Robotic surgery is revolutionizing how surgeons operate, and Mercy Hospital is at the forefront. “We can do complex operations with small scars, operations that used to require big incisions,” says Steven Henriques, Chief Of Surgery at Mercy Hospital. “This results in less pain and faster recovery than with a larger incision. The machines feature enhanced hi-definition 3D vision. By working in tighter spaces, you can see the nerves and blood vessels easier, resulting in less blood. The robots also offer more mobility and precision.” The machines enhance a surgeon’s capability with arms that have been engineered to precisely mimic the movement of the surgeon’s fingers, wrists and hands as controlled by the surgeon while he sits at the console. They are presently being used for gynecological, urologic and general surgery procedures. “We’ve had a robotic program in the past at Mercy Hospital; but now the program is more robust than ever with three robots as robotic surgery becomes a much more popular option.”; MercyHospital.com.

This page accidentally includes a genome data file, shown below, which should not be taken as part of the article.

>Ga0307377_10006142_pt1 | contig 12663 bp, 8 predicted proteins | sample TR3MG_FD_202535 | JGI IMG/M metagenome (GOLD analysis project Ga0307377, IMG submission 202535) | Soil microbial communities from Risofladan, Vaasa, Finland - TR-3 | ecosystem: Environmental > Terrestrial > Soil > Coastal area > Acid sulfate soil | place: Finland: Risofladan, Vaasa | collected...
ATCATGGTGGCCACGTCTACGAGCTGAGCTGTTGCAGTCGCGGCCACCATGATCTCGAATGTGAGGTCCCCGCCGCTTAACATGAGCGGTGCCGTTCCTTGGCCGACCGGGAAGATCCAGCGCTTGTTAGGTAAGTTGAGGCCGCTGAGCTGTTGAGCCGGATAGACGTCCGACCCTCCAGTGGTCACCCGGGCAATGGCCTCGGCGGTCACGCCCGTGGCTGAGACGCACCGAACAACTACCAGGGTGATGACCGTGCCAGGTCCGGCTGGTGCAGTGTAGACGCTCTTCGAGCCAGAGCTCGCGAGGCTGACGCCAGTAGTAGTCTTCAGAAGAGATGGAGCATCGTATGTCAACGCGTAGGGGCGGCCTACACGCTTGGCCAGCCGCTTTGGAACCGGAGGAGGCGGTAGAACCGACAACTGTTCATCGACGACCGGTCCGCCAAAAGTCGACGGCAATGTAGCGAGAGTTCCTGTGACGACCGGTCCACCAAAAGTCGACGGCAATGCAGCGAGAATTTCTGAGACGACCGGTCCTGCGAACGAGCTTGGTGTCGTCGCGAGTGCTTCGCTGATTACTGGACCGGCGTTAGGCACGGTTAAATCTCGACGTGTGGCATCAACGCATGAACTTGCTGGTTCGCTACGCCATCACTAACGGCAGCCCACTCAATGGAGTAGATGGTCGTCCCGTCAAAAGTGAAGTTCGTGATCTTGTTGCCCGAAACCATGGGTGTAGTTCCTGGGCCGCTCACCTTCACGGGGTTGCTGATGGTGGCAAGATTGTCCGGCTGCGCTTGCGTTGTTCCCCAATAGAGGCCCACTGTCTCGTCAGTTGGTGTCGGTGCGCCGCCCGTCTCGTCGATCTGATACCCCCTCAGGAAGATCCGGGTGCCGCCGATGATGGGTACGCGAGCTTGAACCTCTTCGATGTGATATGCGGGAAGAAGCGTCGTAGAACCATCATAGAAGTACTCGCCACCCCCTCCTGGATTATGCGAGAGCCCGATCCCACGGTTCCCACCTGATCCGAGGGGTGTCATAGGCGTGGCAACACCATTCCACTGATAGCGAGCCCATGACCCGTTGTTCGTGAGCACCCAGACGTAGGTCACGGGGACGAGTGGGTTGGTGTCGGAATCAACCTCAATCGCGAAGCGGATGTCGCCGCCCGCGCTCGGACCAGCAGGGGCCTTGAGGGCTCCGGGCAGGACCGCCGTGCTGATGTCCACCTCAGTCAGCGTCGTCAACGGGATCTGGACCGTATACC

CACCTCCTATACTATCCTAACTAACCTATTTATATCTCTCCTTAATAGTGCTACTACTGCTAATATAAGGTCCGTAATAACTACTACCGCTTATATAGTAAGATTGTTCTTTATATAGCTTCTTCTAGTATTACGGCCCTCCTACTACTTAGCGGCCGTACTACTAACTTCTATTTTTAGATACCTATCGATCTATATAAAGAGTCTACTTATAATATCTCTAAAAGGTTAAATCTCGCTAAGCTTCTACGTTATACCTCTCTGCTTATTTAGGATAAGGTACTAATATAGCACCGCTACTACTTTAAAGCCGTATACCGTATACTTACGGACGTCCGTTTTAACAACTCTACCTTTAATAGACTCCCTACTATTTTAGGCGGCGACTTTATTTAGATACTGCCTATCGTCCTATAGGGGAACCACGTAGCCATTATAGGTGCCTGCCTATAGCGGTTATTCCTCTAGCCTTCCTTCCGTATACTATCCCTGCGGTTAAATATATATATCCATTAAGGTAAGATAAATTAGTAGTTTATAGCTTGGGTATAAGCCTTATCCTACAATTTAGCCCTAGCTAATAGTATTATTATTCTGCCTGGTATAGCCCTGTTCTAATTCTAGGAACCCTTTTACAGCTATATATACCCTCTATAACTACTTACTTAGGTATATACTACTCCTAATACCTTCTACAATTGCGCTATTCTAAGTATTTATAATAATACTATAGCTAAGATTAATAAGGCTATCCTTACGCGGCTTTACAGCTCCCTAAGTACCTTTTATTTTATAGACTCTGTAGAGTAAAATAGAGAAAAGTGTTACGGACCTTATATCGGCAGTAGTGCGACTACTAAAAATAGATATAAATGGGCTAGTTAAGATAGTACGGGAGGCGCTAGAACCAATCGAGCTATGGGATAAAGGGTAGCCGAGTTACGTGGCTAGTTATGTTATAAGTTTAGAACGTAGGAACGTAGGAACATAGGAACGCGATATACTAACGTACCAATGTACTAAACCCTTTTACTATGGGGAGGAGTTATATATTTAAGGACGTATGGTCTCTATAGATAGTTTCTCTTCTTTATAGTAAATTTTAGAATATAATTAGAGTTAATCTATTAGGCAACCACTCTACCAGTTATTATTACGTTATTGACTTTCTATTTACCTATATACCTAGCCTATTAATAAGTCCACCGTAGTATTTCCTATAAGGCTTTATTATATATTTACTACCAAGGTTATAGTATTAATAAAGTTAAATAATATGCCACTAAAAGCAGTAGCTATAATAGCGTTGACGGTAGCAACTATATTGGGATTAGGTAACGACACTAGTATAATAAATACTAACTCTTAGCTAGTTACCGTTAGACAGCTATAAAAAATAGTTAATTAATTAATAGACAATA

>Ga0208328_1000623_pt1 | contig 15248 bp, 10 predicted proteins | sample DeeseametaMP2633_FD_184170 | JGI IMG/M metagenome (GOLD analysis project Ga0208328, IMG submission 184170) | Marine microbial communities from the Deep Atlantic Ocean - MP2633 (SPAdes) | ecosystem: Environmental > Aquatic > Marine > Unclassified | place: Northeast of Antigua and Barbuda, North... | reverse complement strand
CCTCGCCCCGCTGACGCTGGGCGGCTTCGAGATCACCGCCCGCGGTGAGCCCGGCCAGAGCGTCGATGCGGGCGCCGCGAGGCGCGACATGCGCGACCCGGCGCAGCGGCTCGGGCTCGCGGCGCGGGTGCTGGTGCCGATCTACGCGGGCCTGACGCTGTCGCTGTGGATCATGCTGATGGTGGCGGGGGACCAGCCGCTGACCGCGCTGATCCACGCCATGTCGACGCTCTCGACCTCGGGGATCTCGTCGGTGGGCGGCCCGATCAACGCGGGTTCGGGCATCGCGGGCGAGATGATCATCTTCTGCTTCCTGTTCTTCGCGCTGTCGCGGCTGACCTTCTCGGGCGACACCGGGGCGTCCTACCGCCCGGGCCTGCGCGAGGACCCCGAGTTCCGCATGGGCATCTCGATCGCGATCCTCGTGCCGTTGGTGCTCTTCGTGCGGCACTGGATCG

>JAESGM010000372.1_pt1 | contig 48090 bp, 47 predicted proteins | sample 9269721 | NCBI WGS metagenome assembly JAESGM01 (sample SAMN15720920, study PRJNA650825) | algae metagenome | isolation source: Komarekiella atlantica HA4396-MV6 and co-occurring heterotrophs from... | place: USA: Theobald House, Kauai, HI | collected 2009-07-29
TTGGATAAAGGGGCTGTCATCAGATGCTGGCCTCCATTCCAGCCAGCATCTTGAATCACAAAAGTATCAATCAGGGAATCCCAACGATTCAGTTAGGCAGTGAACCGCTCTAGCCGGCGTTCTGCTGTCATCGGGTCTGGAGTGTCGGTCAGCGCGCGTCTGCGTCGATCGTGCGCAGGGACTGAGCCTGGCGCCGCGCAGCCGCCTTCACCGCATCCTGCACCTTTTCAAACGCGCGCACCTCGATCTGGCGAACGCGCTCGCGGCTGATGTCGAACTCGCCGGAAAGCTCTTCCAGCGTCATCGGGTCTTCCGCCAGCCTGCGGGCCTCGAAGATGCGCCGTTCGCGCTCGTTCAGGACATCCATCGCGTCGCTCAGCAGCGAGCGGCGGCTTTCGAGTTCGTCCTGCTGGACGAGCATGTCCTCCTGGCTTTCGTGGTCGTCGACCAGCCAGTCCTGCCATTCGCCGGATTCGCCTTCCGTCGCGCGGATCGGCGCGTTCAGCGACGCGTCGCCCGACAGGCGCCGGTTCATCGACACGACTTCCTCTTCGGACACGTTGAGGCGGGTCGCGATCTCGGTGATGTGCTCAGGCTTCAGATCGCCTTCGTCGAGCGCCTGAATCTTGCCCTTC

We sat down with Henrik Cronqvist, Vice Dean of Lifelong Learning & Executive Education at Miami Herbert Business School, to get his thoughts on why Miami is the city everyone is moving to for tech jobs, to start their own business, get funding and develop the companies of tomorrow.
In honor of Hispanic Heritage Month, we introduce you to a few of Miami’s most dynamic Latino leaders who are breaking the mold and making the city thrive